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Top 10

1. Lace Bugs:    Lace bugs target broad-leaf evergreens such as Andromeda and Azalea. Lace bugs are usually detected when damage to the leaves of host plants becomes evident. The nymphs and adults live on the lower surface of leaves and suck juices through slender, piercing mouthparts. Look for yellow or whitish spots on the upper surface of the leaf. Plants that attract lace bugs should be monitored early in order to determine if an infestation is building. Elimination of the first generation of lace bugs is necessary if visual damage is to be avoided. Existing spotting and yellowing of leaves will not disappear once the lace bugs have been controlled.


2. Mites: Mites pose a serious threat to a wide variety of plants from evergreens to many kinds of deciduous shade trees such as elm, mountain ash and oak. Damaged areas typically appear marked with many small, light flecks, giving the plant a somewhat speckled appearance. Mites favor warm, dry climates and are an extremely serious and common issue for homeowners.


3. Caterpillars: Caterpillars do a lot of damage when they feed. Though their feeding may seem natural and innocuous, the defoliated host plants will suffer later in the growing season and beyond because of the affect on the plants ability to perform normal photosynthesis.  The plant will then have to expend an inordinate amount of energy re-foliating and consequently be much more vulnerable to disease and parasites. Without proper diagnosis and treatment the plant could eventually die.


4. Borers: Borers are attracted to trees that have become unhealthy through neglect, normal aging or disease.  Borers attack the weakened tree by burrowing in and laying eggs systemically in the trunk. Once infected, treatment to alleviate borers is problematic and is best controlled by a regular maintenance schedule to keep your trees healthy and unstressed.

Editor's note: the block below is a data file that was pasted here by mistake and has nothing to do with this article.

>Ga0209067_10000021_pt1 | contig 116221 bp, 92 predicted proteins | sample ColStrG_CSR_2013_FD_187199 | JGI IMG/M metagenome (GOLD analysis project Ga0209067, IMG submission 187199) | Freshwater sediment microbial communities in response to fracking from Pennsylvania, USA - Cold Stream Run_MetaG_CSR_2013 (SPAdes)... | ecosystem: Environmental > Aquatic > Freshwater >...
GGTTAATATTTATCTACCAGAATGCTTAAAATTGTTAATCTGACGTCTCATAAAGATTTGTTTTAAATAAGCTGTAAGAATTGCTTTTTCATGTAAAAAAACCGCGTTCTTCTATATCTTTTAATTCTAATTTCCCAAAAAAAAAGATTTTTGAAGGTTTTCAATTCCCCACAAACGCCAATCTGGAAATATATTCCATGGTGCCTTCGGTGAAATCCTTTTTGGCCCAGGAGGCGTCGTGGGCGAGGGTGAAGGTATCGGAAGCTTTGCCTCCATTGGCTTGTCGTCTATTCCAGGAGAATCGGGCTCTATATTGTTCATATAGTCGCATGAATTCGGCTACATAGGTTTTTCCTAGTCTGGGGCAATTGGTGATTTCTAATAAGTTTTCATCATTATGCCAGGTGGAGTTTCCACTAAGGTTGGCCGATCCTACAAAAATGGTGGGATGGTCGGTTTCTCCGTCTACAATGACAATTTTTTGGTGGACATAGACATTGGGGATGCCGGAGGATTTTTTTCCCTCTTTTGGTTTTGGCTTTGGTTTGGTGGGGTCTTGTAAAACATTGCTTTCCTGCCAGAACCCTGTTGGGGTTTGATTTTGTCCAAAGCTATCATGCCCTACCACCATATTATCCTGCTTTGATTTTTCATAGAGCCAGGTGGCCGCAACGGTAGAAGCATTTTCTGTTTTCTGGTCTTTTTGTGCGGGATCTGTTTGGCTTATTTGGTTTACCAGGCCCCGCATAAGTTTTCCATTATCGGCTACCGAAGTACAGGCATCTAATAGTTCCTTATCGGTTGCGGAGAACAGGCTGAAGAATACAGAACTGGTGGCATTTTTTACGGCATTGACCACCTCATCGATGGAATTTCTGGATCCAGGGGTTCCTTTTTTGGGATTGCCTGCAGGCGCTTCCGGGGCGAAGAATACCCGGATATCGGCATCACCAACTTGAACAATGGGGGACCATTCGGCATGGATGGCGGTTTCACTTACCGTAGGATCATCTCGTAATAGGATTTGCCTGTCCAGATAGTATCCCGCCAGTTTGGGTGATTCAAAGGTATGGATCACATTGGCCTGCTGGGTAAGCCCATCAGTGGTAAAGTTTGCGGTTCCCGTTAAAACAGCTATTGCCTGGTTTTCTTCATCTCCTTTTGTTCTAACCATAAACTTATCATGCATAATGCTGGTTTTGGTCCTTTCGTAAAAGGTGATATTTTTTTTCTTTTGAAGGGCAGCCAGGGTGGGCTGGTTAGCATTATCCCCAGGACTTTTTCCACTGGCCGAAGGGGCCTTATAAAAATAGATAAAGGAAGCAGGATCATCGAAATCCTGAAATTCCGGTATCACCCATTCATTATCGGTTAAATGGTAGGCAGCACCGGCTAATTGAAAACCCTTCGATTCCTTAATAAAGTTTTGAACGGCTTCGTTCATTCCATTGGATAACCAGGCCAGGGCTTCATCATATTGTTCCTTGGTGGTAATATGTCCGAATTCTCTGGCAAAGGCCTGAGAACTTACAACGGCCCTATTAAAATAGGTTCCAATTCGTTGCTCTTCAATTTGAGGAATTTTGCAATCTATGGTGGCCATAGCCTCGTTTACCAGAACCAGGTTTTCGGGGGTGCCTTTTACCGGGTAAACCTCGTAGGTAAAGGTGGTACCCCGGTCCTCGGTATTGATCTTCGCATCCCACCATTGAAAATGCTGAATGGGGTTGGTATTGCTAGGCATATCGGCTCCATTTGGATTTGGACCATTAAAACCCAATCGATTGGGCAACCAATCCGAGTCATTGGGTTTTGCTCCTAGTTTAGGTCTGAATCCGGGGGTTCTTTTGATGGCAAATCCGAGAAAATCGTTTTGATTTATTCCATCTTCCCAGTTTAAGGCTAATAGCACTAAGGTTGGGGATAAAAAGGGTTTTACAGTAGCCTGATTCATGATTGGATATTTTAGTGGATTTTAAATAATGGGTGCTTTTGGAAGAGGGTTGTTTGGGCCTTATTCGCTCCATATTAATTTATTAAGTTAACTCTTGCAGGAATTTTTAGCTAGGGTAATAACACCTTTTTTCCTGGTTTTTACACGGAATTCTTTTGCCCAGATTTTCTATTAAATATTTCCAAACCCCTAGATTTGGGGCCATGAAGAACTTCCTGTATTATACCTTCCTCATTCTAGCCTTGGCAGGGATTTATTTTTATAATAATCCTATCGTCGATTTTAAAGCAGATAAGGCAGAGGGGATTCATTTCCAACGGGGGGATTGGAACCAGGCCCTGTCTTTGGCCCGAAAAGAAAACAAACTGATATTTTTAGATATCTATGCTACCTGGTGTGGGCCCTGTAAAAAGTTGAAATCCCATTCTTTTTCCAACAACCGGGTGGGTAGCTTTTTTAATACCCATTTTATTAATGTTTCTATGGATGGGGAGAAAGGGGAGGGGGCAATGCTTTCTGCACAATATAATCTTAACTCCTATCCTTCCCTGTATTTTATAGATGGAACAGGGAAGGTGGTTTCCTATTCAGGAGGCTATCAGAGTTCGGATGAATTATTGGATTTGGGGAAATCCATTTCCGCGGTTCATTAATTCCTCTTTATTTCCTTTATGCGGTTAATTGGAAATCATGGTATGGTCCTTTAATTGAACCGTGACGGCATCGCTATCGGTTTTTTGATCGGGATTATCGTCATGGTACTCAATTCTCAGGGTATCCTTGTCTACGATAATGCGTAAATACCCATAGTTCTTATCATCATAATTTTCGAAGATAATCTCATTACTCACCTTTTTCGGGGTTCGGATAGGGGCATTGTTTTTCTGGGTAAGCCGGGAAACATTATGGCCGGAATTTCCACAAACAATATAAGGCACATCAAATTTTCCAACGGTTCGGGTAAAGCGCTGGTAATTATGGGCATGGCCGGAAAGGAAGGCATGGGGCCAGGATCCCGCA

5. Hemlock Woolly Adelgid: This is a common pest that gravitates towards aging trees, and if left untreated, can cause the death of these trees. Hemlock woolly adelgid sucks fluid from the base of hemlock needles. It may also inject toxins into the tree as it feeds, accelerating needle drop and branch dieback.
Other factors can influence the impact of the hemlock woolly adelgid. Other insects, such as elongate hemlock scale, hemlock borer, and spittlebugs, which are also found on hemlock, can compound the impact of hemlock woolly adelgid.


6. Scale Insects: Scale insects are a peculiar group and look quite different from the typical insects we encounter day to day. Small, immobile, with no visible legs or antennae, they resemble individual fish scales pressed tightly against the plant on which they are feeding. Scale insects are common and are very serious pests of trees, shrubs, and indoor plants. Some common signs of an infestation are: abnormal leaf and shoot growth, yellow or red leaves, and branch gouting.


7. Anthracnose Disease: Anthracnose is a name for a group of diseases caused by several closely related fungi that attack many of our finest shade trees. It occurs most commonly and severely on sycamore, white oak, elm, dogwood, and maple. Other host plants that are usually only slightly affected include linden (basswood), tulip tree, hickory, birch, and walnut. Each species of anthracnose fungus attacks only a limited number of tree species. To identify Anthracnose disease check for spotting on the foliage in the spring and the summer.


8. Aphid Insects: Aphids are sucking insects. Aphids are small, soft-bodied, pearl-shaped insects that have a pair of wax-secreting tubes projecting out from the fifth or sixth abdominal segment. Aphids are various colors including black, green, red, yellow, pink, white, brown, grayish, or lavender. An infestation typically causes yellow discoloration of the leaves and can lead to defoliation.


9. Weevil Insects: Commonly found on flowers and fruits, weevil infestation can be identified by unnatural notches found around the edges of the leaves.


10. Winter Injury: During the often cold, dry winter months, evergreen leaves and needles often lose moisture.  When the ground is frozen plants and trees can not replenish moisture which ultimately leads to a “browning” or desiccated appearance.  Anti-desiccants are applied in late fall to avoid this common plant and shrub condition.